Liriodendron Mansion is open for the season
— The mansion with the seemingly exotic name has reopened for the 2016 season. The Liriodendron, at 502 W. Gordon St., will be open on Sundays, from 1 to 4 p.m., and throughout the summer and early fall months for a variety of events and gallery exhibits.
The summer home of Dr. Howard and Laetitia Kelly, the Liriodendron was listed on the National Register of Historic Places in 1980. Kelly was a highly successful surgeon and founding member of the Johns Hopkins Meidcal College. Designed by the popular Baltimore architectural firm of Wyatt and Nolting in the Georgian Revival style, Liriodendron was built in 1898.
Dr. Howard Atwood Kelly was born in 1858 in Camden, N.J., and is considered one of the “Big Four” of founding professors at the Johns Hopkins Hospital in Baltimore, where he worked as a gynecologist. He is credited with establishing gynecology as a true specialty, by developing new surgical approaches
to women-only diseases and through pathological research.
In 1889, Kelly, at only 31 years of age, was hired to be the very first professor of gynecology and obstetrics at JHU and gynecological surgeon at Johns Hopkins Hospital. The other “Big Four” Founders were William Osler, Professor of Medicine; William Stewart Halsted, Professor of Surgery; and William H. Welch, Professor of Pathology.
During Kelly’s 30-year career at Johns Hopkins, he developed new surgical approaches to women’s diseases and invented numerous medical devices, including the cystoscope. He was one of the very first to use radium to treat cancer, founding the Kelly Clinic in Baltimore, which was a leading center in the entire country for radiation therapy. Kelly was also responsible for organizing the courses, lectures and clinical work for medical students at JHU.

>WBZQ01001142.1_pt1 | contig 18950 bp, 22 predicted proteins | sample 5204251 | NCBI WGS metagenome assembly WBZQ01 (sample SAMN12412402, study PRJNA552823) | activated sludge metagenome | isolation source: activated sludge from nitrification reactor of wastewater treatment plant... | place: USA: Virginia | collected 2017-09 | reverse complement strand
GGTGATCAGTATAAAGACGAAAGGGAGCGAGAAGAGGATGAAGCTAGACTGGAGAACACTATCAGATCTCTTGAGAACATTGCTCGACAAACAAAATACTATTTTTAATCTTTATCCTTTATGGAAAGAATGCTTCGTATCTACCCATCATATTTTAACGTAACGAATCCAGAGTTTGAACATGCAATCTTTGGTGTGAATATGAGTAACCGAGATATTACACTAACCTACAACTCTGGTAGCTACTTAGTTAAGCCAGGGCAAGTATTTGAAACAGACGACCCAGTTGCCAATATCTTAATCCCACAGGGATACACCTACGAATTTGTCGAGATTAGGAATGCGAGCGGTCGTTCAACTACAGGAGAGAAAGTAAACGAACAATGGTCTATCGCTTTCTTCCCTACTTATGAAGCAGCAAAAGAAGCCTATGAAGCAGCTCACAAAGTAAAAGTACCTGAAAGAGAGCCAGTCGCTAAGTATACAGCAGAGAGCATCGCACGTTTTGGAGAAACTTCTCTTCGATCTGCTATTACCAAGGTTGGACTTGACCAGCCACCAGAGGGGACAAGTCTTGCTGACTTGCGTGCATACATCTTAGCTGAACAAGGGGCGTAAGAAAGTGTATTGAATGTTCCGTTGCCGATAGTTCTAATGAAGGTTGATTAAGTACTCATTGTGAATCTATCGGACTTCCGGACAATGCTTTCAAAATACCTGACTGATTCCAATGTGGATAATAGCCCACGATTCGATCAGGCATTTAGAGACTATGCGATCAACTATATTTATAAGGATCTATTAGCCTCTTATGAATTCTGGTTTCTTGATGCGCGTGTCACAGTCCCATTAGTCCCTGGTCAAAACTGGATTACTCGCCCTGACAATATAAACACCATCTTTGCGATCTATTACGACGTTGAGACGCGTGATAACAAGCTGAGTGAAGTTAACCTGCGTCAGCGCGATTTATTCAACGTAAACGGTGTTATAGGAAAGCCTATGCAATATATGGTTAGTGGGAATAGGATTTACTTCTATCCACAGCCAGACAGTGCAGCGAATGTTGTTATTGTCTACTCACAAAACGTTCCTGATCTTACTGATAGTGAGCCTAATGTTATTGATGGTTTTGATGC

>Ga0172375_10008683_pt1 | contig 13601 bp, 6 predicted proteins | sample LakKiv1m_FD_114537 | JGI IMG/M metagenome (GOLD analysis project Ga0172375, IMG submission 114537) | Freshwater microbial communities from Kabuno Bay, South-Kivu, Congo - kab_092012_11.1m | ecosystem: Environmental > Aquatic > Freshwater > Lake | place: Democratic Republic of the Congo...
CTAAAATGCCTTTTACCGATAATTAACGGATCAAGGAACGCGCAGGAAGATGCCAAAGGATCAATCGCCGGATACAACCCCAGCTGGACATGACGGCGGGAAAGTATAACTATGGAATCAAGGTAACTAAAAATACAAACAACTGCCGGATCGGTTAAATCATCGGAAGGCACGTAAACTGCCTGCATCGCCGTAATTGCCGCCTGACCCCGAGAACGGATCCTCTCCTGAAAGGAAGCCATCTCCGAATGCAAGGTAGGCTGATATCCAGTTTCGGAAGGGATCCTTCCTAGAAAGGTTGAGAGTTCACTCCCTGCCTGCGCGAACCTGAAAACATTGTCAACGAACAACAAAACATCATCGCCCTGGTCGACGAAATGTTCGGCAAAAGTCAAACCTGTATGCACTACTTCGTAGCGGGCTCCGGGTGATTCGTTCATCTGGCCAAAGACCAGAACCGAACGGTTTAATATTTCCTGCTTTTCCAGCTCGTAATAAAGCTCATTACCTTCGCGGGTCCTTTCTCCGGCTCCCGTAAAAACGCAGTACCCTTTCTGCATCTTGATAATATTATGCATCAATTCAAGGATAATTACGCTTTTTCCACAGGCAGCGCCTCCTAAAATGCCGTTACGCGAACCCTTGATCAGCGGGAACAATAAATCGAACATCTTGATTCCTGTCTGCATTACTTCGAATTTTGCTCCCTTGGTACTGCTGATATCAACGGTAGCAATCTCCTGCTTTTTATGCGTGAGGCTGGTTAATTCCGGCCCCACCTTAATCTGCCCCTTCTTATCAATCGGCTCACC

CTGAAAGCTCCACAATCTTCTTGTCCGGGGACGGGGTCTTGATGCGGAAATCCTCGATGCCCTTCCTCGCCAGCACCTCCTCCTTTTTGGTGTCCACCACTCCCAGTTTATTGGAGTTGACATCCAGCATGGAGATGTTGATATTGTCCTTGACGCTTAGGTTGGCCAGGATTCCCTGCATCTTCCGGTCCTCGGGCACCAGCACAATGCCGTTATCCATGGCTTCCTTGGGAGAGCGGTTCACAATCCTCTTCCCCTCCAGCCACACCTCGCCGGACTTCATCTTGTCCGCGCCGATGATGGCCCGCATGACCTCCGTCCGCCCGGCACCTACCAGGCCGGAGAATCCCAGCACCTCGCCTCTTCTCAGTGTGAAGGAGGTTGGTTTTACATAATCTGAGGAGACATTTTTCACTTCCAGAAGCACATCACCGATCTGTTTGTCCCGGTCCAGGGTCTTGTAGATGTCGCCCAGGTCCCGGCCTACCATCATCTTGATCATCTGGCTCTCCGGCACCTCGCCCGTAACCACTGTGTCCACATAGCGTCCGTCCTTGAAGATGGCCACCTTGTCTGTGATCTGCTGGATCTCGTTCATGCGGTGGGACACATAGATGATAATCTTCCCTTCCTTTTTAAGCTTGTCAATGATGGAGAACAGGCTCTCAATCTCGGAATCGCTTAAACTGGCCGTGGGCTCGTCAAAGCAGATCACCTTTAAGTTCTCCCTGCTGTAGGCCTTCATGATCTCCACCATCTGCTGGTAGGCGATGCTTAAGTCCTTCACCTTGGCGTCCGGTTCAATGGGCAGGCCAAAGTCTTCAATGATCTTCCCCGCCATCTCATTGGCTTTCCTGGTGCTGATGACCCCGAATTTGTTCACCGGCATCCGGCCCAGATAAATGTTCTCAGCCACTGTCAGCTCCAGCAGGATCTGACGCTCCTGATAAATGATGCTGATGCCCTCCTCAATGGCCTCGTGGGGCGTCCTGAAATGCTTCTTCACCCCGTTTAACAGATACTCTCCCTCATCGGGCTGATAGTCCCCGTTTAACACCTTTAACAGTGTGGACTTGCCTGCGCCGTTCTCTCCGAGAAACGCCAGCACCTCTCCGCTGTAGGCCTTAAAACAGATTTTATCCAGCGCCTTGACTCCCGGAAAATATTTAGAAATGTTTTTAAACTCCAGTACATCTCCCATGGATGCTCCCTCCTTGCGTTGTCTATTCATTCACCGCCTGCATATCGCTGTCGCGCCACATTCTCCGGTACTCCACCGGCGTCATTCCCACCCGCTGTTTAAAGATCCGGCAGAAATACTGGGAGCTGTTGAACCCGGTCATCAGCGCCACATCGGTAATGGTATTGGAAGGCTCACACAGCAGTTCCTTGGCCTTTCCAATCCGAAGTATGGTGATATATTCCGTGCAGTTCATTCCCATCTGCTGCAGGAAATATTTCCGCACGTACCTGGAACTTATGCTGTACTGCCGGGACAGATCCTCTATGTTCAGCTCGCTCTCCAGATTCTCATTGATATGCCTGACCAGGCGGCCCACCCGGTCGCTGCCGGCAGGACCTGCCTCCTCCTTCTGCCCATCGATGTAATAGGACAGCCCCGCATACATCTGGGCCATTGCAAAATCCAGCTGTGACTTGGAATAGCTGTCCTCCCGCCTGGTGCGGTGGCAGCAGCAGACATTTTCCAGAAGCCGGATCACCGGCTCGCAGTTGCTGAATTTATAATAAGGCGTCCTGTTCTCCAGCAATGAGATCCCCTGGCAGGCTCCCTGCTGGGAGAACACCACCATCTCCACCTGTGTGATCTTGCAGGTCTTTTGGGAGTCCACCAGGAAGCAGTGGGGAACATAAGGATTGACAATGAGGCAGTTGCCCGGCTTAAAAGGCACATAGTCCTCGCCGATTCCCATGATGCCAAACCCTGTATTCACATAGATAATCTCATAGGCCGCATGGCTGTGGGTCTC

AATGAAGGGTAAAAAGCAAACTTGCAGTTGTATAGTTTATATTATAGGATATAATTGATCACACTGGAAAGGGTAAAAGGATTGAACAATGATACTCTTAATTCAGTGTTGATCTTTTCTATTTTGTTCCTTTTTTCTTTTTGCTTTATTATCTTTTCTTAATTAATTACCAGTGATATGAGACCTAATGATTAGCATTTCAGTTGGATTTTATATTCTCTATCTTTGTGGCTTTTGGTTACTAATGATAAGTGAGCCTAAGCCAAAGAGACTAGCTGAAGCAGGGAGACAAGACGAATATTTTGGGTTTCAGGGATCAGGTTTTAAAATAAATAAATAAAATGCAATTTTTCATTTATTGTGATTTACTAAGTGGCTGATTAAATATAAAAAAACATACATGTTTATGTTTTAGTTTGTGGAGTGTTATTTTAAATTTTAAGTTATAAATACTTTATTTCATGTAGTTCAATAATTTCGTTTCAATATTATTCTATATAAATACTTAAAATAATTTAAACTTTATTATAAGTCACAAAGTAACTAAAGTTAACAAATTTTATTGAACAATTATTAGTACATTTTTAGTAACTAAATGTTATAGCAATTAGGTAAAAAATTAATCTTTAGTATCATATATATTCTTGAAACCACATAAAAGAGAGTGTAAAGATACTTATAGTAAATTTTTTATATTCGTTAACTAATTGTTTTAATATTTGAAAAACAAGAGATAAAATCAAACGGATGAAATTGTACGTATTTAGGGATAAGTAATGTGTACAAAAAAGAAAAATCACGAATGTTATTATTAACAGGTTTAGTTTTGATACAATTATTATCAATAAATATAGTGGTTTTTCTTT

Kelly has been remembered at Hopkins with the Kelly Gynecologic Oncology Service named for him and in 1943 a U.S. Liberty Ship was christened the Howard A. Kelly. A friend of Baltimore’s sage H.L. Mencken, he is frequently referred to in Mencken’s extensive writings.
The Liriodendron is owned and operated by Harford County Parks and Recreation and the Liriodendron Foundation. The mansion, which looks like a home fitting for Newport’s mansion row, exhibits dramatic grandeur on a raised stone foundation.
For those wondering about the exotic sounding name, Liriodendron, it is descriptive of two species of large deciduous trees in the magnolia family. You’ve likely seen them throughout Harford County where they are called by the far more common name of “Tulip Tree.”
The historic Liriodendron Mansion was added to the National Register of Historic Places in 1980.